Vitamin D is necessary above all for the regulation of calcium balance and is therefore important for bone formation, blood clotting and the immune system. What cannot be synthesized in the skin under UVB irradiation, the body must absorb with food. We explain what forms of vitamin D there are and how you should use it and in what quantities.
Should I take vitamin D?
You should think about taking vitamin D if you belong to the group of people who rarely get to see sunlight. These include, in particular, elderly and bedridden patients who rarely leave the house, shift workers and anyone who is so involved in their job that they hardly have time for leisure activities.
Especially towards the end of winter, the vitamin D store in the fatty tissue is depleted and would be grateful for some support. However, a lot of fatty tissue should not mean that this would secure the vitamin D supply. On the contrary, in obesity the risk of vitamin D deficiency is even dramatically increased.
If in doubt, you should talk to your doctor about whether vitamin D therapy is appropriate and in what doses you should take vitamin D. If there is a medically justified suspicion of vitamin D deficiency, your doctor can perform a test and determine your blood level for vitamin D at the expense of your health insurance.
This is the case with osteoporosis, which mainly affects older people and, for hormonal reasons, mainly women. In children and adolescents, it is usually rickets, a vitamin D deficiency that leads to bone deformities and used to be the reason for prophylactic use of the unloved liver trans. Of course, you can also have such a test performed at your own expense as an IGeL service (individual health service).
Can I take vitamin D without asking my doctor?
Of course, even if a consultation is strongly advised. Because with an excess of vitamin D you do yourself no favor. As we have already seen, excess vitamin D is stored in fatty tissue. Water-soluble vitamins such as vitamin C can be taken as much as you like, what is too much is excreted by the kidneys (and leads to kidney stones if you overdo it). With fat-soluble vitamins (vitamin A, vitamin D, vitamin E, vitamin K) it is not quite so uncomplicated.
If too much vitamin D accumulates in fatty tissue, this can lead to hypervitaminosis or, in the worst case, to vitamin D poisoning. This manifests itself in increased blood values and urine values for calcium, hypercalcemia and hypercalcuria. This is because if sufficient amounts of calcium are not supplied with food at the same time, the large amount of vitamin D mobilizes calcium from the bones.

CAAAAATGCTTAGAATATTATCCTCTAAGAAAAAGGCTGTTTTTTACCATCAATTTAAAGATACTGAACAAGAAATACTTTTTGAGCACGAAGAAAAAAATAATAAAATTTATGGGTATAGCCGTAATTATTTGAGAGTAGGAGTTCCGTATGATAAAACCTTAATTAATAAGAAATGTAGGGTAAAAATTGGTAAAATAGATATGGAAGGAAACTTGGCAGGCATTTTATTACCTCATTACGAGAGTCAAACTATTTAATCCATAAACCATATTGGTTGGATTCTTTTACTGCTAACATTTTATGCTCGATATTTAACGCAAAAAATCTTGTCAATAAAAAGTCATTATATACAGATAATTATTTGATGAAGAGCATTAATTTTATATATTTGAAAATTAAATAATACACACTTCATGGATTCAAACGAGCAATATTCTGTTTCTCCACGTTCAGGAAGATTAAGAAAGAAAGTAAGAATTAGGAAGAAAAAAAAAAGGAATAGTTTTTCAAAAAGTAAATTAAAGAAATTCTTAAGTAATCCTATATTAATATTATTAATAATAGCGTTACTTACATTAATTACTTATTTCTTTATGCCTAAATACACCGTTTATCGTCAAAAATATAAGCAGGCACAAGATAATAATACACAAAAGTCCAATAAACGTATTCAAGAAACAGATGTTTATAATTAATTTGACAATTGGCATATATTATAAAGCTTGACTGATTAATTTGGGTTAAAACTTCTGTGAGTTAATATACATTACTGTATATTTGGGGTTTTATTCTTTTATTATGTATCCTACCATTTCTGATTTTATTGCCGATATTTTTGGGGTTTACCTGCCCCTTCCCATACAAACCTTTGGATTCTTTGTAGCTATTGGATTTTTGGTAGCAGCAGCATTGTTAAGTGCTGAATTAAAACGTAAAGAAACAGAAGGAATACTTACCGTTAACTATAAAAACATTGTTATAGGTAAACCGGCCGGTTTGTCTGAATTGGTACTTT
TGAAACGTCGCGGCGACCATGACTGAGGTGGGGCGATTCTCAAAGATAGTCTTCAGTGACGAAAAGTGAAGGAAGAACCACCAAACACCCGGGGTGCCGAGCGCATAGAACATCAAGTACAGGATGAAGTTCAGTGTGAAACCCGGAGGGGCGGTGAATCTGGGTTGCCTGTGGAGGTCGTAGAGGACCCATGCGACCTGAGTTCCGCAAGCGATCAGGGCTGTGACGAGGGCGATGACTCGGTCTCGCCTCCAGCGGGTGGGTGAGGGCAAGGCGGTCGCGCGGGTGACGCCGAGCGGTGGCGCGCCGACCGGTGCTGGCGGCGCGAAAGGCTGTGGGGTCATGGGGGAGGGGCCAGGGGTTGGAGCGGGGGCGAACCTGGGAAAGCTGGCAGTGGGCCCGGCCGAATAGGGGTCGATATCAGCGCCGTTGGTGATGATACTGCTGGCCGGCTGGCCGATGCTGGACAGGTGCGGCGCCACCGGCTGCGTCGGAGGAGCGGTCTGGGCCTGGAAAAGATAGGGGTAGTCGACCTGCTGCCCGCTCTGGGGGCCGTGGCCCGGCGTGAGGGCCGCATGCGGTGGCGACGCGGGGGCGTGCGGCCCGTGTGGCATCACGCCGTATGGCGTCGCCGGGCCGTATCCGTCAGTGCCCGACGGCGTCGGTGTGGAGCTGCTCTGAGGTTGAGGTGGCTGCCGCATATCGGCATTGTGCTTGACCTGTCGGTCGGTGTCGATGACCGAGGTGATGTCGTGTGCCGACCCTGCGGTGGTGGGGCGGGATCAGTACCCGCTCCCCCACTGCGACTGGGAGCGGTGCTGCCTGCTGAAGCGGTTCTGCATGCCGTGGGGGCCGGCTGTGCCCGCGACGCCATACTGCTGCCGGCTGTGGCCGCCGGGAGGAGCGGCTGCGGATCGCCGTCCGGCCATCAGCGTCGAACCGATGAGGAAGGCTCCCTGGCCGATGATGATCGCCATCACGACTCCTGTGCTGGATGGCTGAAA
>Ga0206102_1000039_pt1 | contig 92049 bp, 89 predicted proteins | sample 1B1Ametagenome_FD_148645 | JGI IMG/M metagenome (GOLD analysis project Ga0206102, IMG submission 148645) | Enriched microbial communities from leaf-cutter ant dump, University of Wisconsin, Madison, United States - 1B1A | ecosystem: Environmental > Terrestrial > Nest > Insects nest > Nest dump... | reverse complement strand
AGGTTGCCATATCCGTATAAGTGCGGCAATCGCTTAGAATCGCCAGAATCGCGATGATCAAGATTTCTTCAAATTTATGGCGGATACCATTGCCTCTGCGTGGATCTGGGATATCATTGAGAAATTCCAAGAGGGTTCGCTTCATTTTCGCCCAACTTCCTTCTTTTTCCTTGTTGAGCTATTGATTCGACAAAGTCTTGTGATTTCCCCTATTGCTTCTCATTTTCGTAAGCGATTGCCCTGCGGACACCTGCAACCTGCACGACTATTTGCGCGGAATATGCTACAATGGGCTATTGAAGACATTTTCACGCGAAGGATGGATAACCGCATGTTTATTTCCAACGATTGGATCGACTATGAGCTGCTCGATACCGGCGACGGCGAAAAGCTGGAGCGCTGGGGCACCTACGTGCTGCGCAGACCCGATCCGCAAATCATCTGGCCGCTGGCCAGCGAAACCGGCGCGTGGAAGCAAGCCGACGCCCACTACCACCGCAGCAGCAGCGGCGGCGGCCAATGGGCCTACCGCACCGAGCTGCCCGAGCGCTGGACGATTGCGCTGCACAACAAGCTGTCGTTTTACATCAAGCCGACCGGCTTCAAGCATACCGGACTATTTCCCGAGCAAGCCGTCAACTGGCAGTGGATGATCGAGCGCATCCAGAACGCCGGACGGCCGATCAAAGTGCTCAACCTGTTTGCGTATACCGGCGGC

If you wanted to do your osteoporosis a favor by taking vitamin D, you achieve exactly the opposite. In addition, the high blood levels of calcium accelerate arteriosclerosis, lead in the worst case to heart attacks and strokes, and impair kidney function to the point of kidney failure. For such far-reaching complications, however, one must consume substantial amounts of vitamin D. Most recommended daily doses are in the range of 20-50 µg per day, and recommended blood levels are up to 100 ng/ml. This vitamin D value in the serum is not exceeded even by primitive peoples who are strongly exposed to the sun and are therefore always able to produce sufficient vitamin D. An overdose only leads to the aforementioned side effects from about 1,000 µg per day and blood levels above 150 ng/ml.
How much vitamin D should I take?
It depends on what your blood level shows for vitamin D. If you don’t want to go to your doctor with it, you can also buy a quick test at the pharmacy. For this, you will need to send a drop of blood from your fingertip in a tube to a lab that will do the analysis. If you know your blood level for vitamin D, you can use one of the now numerous vitamin D calculators on the Internet to work out your daily requirement.
In the formula screen, enter your body weight, current blood value, target value (30-60 ng/ml) and the number of days within which the target value should be reached. The program then calculates the necessary daily dose to reach the target value and the maintenance dose to maintain the value in the long term.
Nevertheless, you should take the calculated value only as a rough guide. No human being works like a machine and the vitamin D level in the blood depends on numerous factors. These include your age, how much vitamin D your intestines can absorb, how much is present in food and how much is formed in the skin, interactions with food and drugs, and many others.
What do I need to consider when taking vitamin D?
When you take vitamin D, there are a few things you need to keep in mind to make sure your vitamin D stores are replenished. This starts with taking the supplement: There should always be some fat in the diet, because vitamin D is fat-soluble and is best absorbed when it is dissolved in some fat in the intestines. It follows that it is best to take vitamin D supplements always combined with a meal.
Just a cup of black coffee in the morning and the vitamin D pill on an empty stomach won’t do any good at all. A little fat in the form of butter, margarine, cottage cheese or similar is recommended. Vegans can resort to a spoonful of vegetable oil for convenience.
Not only some fat plays a role in taking vitamin D. Likewise, you need to make sure that there is enough calcium, magnesium, vitamin C and vitamin K. Magnesium and vitamin C are needed by the liver and kidneys to produce active vitamin D, and vitamin K is involved in the incorporation of calcium into bones. If vitamin K is missing, calcium is not incorporated into the bones, but increases the risk of hardening of the arteries and thus heart attacks and strokes. Calcium and vitamin D are directly related.